Please also see Introduction to Condo Living for more information.
An Annual General Meeting (AGM) of the owners is required to be held within six months of the end of each fiscal year of the Corporation. At least 15 days notice must be given for every meeting of owners, and 25 percent of units in attendance (including owners represented by proxy) constitutes a quorum.
At the AGM, the owners will elect Board members (where a Board term has expired), approve by-laws, approve the prior years AGM meeting minutes, appoint the Corporation's auditor and deal with other matters. All voting by owners is on the basis of one vote per unit.
The purpose of the AGM is to elect the Board of Directors, present the audited financial to the owners and to appoint an auditor. It provides the Board an opportunity to update residents on activities that were undertaken in the prior year and of the proposals for improvements for the upcoming year. The AGM also serves as a forum for owners to ask questions of the Board relating to the affairs and business of the corporation and engage in a facilitated open discussion.
The condominium Corporation's Board of Directors consists of five elected Directors:
At least one of the members of Board must not only be an owner, but must also reside in the building (known as the owner-occupied position). The others can be owners, but do not need to reside in the building.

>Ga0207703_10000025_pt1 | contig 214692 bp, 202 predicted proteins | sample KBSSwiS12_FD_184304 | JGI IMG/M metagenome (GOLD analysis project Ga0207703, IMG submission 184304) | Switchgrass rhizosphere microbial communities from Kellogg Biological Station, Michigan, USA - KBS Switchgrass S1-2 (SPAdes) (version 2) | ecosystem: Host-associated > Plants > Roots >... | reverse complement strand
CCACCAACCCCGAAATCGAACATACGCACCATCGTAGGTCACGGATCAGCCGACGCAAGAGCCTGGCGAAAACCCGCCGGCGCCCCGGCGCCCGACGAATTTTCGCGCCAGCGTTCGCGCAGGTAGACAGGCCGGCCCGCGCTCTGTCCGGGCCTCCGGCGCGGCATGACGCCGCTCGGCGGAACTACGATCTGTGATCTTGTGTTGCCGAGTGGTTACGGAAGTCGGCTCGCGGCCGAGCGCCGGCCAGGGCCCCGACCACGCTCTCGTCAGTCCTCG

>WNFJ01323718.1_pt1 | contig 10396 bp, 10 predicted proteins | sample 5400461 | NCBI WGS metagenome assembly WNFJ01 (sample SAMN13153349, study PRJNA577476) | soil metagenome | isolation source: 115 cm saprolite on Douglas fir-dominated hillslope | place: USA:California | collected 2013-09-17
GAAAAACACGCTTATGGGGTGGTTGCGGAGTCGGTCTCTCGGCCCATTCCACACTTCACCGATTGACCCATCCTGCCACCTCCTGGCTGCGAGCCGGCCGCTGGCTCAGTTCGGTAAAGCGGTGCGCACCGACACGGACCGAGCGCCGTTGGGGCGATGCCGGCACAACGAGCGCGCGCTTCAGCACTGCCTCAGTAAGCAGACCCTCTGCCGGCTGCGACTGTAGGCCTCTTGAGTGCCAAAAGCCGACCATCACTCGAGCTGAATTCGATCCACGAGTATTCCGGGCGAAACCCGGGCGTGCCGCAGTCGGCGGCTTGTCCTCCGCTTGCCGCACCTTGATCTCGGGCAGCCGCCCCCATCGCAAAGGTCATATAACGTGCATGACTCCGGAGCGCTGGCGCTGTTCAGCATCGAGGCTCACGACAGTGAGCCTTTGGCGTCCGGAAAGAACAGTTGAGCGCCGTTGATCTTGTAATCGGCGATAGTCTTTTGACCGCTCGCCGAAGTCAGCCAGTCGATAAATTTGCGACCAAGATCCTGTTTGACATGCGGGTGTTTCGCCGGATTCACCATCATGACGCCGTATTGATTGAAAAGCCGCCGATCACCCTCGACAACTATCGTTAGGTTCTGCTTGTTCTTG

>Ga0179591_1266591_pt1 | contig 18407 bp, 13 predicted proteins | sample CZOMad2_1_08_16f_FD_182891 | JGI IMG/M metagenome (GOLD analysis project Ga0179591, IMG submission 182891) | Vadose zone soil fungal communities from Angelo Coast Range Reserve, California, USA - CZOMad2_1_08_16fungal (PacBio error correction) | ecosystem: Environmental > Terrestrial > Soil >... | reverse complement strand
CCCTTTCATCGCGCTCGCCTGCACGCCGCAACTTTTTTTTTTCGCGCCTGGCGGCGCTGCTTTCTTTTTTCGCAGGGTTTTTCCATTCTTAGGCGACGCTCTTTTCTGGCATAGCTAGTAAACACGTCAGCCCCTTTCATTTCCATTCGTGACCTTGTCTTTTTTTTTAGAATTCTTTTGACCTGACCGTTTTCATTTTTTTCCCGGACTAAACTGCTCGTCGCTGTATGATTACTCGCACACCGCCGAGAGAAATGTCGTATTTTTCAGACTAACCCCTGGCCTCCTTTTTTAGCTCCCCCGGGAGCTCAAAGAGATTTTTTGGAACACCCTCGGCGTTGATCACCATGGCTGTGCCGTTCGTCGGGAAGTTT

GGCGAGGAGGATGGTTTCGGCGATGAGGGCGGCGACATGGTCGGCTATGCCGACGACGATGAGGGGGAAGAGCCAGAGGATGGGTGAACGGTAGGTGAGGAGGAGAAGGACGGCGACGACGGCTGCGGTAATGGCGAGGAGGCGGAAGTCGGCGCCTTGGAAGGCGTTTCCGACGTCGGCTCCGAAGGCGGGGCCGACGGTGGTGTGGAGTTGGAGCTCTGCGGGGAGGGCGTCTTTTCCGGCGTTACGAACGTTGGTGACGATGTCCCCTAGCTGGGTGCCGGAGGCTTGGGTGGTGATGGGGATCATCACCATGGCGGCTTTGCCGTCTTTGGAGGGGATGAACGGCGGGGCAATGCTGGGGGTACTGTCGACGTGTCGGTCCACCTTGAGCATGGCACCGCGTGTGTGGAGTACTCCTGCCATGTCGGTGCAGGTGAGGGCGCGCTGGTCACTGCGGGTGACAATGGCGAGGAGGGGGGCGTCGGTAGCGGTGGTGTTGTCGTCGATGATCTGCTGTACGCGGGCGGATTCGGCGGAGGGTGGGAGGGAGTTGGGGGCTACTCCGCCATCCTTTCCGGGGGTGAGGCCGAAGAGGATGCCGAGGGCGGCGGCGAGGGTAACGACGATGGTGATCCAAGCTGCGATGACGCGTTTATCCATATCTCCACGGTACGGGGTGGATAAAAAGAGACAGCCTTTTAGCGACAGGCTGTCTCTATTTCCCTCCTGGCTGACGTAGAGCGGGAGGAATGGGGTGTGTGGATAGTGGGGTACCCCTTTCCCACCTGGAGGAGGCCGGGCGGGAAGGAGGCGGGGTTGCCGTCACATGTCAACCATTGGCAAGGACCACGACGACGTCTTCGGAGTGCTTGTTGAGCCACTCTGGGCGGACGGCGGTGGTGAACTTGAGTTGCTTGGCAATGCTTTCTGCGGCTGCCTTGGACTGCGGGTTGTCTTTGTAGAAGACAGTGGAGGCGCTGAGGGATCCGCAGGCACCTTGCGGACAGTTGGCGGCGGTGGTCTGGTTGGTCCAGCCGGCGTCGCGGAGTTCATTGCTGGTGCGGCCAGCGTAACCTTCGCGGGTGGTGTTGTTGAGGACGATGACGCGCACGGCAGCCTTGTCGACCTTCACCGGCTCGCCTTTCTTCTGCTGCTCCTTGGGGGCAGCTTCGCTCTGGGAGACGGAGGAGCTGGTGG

Board members are elected at the Corporation's Annual General Meetings on a staggered basis for a term of three (3) years.
Duties of the Board
The Board of Directors oversees the operation of the Corporation as a whole, and is ultimately answerable to the owners. The Board has the final decision regarding how to best manage, allocate and use the finances of the Corporation. The Board oversees the day-to-day operational support provided by Property Management and continually looks for opportunities to improve the common living environment.
A condominium corporation is required by law to operate with a balanced budget. To sustainably finance the operating expenses of the corporation all owners are required to pay monthly common expenses fees (a.k.a. "maintenance fees"). Examples of these expenses include utility bills, maintenance costs, property management, insurance, salaries, improvements and upgrades. The law also requires the corporation to contribute a portion of these fees to a Reserve Fund, which is a special fund set up to pay for major repairs and renovations that are anticipated or may be needed in the future.
The amount of the fee is based on an annual budget forecast for these expenses. The fee for each individual unit is apportioned based on the relative physical size of each unit specified in the allocations factors in the Declaration.
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